Pros: Identify potential opportunities and develop useful working relationships. Learn some new techniques and see some new desserts (hopefully). Line up a new life with confidence.

Cons: Still expensive, time consuming

5- Take a pastry job in Vegas

Pros: It’s a job. It is union. Better payscale and benefits.

Cons: It’s a step backward. You would be working in huge volume. You might find out you have an addictive personality and become a compulsive gambler. As we see on TV each week two people in Vegas are victims of really horrible murder crimes.

6- Start your own business

Pros: Gives you independence and ability to go more in the directions that you want. Allows you to be the boss.

Cons: Need to fit into the market. Expensive and would require loans. Could be risky.

7- Change careers

Pros: Most other (non food) careers have starting salaries up around $40K and the sky is the limit.

Cons: Might require retraining and relocation therefore incursion of debt. You might be unhappy.

8- Take a job with a big corporation doing food research

Pros: Lots of PCs are taking jobs with companies like Au Bon Pain and Mars etc to help them improve their product or develop higher end specialty products. Good salary. Nice jackets. Travel. Benefits. Still pastry. Access to large clean kitchens and lots of equipment and assistants.

Cons: Well, it is industrial – but it’s the future – right?

9- Get on the Cast of a Reality TV Cooking show

10- Become a food writer. Write a book.

11- Wiggle your way into the Food TV thing and get a TV show.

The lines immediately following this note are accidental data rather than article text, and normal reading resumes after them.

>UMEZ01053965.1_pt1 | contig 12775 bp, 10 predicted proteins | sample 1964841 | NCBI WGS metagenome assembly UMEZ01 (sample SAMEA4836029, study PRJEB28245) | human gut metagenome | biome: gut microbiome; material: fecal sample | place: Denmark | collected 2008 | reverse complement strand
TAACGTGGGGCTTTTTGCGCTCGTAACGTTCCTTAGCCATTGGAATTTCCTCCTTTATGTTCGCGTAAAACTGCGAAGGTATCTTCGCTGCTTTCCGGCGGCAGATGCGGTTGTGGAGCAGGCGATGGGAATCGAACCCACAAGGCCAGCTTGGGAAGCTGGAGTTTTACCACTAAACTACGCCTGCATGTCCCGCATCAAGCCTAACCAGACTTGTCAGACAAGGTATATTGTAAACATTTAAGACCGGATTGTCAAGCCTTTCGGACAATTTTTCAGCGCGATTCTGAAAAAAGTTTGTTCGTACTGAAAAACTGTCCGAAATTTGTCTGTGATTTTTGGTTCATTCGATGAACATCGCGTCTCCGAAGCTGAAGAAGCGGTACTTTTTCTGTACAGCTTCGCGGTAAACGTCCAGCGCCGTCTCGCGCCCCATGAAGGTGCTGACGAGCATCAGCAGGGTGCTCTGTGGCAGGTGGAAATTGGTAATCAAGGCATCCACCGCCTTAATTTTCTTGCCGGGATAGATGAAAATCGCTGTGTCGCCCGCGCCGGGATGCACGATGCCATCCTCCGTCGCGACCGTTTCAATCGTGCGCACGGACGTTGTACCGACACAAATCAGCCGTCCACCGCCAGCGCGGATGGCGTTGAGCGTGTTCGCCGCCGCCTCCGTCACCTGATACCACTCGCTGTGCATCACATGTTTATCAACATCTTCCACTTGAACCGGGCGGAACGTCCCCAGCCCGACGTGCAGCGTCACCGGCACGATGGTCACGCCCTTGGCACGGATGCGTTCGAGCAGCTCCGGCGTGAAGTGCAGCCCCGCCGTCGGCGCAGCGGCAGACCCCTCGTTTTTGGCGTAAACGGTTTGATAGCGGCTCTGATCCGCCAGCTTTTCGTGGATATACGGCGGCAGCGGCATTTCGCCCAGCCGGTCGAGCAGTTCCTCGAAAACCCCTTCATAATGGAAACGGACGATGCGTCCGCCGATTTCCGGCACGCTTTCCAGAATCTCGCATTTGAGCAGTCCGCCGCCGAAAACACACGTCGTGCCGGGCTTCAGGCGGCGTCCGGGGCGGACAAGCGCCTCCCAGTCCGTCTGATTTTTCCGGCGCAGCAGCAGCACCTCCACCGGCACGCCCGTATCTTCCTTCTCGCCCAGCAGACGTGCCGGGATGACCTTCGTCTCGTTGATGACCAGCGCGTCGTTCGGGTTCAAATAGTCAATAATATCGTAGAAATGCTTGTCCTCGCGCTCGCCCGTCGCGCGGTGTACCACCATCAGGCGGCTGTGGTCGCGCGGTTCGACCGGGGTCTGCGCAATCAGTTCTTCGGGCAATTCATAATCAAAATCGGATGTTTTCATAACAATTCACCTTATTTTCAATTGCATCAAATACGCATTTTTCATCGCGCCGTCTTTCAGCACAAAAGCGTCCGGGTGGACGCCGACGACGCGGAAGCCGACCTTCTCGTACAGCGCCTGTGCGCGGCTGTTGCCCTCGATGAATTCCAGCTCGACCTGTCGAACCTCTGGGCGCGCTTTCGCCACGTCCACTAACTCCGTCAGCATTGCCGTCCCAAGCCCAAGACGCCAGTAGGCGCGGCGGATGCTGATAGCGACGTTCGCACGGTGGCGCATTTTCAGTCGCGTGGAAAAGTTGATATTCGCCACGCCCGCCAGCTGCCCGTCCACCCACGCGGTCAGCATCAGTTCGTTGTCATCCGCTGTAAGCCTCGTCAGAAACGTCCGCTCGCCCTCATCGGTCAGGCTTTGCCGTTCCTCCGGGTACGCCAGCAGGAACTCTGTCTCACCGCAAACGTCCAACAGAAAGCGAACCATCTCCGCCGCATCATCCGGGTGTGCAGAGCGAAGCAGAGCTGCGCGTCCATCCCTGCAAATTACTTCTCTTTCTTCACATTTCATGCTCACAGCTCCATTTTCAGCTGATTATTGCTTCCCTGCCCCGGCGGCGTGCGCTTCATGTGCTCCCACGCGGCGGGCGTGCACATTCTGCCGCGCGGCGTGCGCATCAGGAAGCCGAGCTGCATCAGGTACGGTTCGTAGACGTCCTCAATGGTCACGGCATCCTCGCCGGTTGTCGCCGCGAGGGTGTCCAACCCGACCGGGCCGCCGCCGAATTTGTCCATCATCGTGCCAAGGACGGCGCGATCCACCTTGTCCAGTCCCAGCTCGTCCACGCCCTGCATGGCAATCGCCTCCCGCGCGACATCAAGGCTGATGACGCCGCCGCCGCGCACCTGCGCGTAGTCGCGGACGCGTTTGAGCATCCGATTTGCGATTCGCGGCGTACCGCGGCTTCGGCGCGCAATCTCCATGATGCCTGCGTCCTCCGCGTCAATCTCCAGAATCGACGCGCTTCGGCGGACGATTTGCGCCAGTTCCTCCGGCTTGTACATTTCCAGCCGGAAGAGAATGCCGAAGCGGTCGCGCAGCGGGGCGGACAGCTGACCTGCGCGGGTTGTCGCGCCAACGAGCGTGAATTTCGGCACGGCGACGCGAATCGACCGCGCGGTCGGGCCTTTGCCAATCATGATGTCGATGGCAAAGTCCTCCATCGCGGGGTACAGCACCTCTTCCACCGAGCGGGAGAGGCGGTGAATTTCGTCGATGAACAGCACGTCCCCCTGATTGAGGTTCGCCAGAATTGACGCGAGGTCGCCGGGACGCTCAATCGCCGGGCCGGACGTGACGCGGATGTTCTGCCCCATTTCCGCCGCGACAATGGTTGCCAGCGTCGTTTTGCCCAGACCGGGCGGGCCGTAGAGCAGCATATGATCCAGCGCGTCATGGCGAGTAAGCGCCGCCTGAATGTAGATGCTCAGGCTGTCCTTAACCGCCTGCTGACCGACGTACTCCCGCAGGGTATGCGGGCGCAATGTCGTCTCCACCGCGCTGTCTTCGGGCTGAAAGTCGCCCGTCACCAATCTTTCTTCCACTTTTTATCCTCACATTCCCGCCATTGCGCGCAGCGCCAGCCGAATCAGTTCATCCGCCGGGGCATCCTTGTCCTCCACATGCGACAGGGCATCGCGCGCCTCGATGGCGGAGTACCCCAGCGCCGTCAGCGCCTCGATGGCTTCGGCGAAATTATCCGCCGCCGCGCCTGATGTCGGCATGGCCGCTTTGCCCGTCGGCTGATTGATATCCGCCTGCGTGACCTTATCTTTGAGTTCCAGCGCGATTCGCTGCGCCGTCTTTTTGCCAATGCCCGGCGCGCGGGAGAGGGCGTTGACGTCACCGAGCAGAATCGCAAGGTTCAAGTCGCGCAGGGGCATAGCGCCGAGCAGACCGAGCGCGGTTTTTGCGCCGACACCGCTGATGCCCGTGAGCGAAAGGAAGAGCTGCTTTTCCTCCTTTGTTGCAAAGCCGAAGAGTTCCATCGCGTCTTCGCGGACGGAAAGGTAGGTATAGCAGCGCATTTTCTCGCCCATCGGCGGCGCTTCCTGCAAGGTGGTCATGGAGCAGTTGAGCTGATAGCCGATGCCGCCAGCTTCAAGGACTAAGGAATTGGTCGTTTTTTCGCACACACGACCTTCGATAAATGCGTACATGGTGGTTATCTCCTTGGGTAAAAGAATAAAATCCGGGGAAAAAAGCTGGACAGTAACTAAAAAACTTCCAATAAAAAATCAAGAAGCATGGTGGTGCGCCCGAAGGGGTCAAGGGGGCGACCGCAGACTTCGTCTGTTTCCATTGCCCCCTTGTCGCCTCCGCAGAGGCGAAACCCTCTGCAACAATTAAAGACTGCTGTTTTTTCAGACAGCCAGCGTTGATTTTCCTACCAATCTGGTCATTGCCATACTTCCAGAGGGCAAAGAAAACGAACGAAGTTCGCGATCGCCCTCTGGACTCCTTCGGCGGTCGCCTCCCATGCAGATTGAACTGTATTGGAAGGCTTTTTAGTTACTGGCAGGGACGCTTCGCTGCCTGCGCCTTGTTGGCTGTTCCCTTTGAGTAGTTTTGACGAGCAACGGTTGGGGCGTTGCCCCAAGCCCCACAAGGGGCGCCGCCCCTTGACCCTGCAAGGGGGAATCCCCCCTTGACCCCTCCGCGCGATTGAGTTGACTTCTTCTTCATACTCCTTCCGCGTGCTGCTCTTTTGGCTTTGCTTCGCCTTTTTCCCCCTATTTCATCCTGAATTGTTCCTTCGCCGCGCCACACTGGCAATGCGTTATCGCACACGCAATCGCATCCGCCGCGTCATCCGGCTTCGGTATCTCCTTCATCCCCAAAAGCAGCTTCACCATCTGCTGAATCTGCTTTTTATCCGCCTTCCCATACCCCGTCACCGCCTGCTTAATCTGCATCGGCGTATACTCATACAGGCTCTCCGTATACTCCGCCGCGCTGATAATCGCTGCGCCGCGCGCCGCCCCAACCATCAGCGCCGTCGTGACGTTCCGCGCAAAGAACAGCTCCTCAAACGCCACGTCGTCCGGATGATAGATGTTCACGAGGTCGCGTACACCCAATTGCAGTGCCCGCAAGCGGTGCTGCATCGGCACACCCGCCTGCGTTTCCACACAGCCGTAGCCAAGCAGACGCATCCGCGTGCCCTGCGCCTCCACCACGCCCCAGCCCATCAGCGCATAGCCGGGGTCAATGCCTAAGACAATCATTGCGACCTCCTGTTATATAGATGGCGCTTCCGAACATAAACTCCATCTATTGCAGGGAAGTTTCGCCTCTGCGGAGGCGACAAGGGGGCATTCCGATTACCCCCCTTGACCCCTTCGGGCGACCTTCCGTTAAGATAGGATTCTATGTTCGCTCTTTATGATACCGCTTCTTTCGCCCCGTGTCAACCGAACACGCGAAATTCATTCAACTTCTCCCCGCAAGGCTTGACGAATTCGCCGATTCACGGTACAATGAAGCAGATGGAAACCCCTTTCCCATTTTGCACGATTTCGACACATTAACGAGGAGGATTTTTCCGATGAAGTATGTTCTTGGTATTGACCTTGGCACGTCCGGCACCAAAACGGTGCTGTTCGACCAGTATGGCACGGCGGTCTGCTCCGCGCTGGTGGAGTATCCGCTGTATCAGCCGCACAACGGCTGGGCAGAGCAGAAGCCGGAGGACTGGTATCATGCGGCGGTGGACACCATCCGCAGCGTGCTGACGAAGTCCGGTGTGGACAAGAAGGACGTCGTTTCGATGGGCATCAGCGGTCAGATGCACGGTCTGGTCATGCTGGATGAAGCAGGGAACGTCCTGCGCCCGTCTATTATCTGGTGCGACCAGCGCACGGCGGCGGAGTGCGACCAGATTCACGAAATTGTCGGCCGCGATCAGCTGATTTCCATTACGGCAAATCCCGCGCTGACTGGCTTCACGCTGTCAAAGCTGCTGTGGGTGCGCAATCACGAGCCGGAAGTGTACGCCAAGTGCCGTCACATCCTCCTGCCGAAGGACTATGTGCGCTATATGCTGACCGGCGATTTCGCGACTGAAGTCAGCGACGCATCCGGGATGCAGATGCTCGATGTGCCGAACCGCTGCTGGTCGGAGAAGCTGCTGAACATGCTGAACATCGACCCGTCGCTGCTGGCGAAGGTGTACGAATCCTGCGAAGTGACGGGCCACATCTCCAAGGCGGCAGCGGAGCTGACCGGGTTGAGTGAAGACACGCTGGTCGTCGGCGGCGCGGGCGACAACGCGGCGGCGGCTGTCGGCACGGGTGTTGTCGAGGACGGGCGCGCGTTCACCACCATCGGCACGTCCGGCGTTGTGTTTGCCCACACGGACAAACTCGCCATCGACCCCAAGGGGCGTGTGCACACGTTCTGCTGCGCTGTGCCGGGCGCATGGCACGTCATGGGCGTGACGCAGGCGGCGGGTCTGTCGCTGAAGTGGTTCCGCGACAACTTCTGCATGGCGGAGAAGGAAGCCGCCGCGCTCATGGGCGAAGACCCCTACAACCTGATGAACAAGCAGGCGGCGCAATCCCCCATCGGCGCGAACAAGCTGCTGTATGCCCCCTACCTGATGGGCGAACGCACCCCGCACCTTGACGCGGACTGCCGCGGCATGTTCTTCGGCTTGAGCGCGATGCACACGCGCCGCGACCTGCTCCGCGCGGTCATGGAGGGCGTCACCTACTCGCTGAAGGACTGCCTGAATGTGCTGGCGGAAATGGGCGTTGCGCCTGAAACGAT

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5- Take a pastry job in Vegas

Pros: It’s a job.  It is union.  Better payscale and benefits.

Cons:  It’s a step backward.  You would be working in huge volume.  You might find out you have an addictive personality and become a compulsive gambler.  As we see on TV each week two people in Vegas are victims of really horrible murder crimes.

This is not necessarily true. While the banquet and danish groups do work in large volumes, in the restaurant team we usually finish quantities of 8-20 daily of most items.

And while of course it's true that Vegas isn't crime free, can you name a US city that is? Though I'm not a big fan of the lifestyle here, I've never felt unsafe.

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Las Vegas compares fairly well to other cities in terms of the rate of violent crimes. In 1999, Vegas had 665 violent crimes per 100,000 population, 554 for the suburbs. By comparison, Atlanta had 2729, Orlando had 2137, Nashville had 1607, Los Angeles had 1238, Houston had 1187, New York had 1063, and Indianapolis had 1016. Hell, Salt Lake City had 710. Those numbers are all based on the DOJ's Uniform Crime Report 1999.

"If you hear a voice within you say 'you cannot paint,' then by all means paint, and that voice will be silenced" - Vincent Van Gogh

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Ted - have you considered the professional courses offered by Pierre Herme at Ferrandi and/or ADF/Le centre de formation d'Alain Ducasse? Also, elBulli offers a roughly month-long intensive pro course somewhere in the world every year after the end of the season - last year it was in Italy.

See you soon I hope.

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Ted - have you considered the professional courses offered by Pierre Herme at Ferrandi and/or ADF/Le centre de formation d'Alain Ducasse? Also, elBulli offers a roughly month-long intensive pro course somewhere in the world every year after the end of the season - last year it was in Italy.

See you soon I hope.


Sign me up!

Ted, let's say we ditch our families for a month and go?!? LOL :laugh::laugh::laugh:

I like to cook with wine. Sometimes I even add it to the food.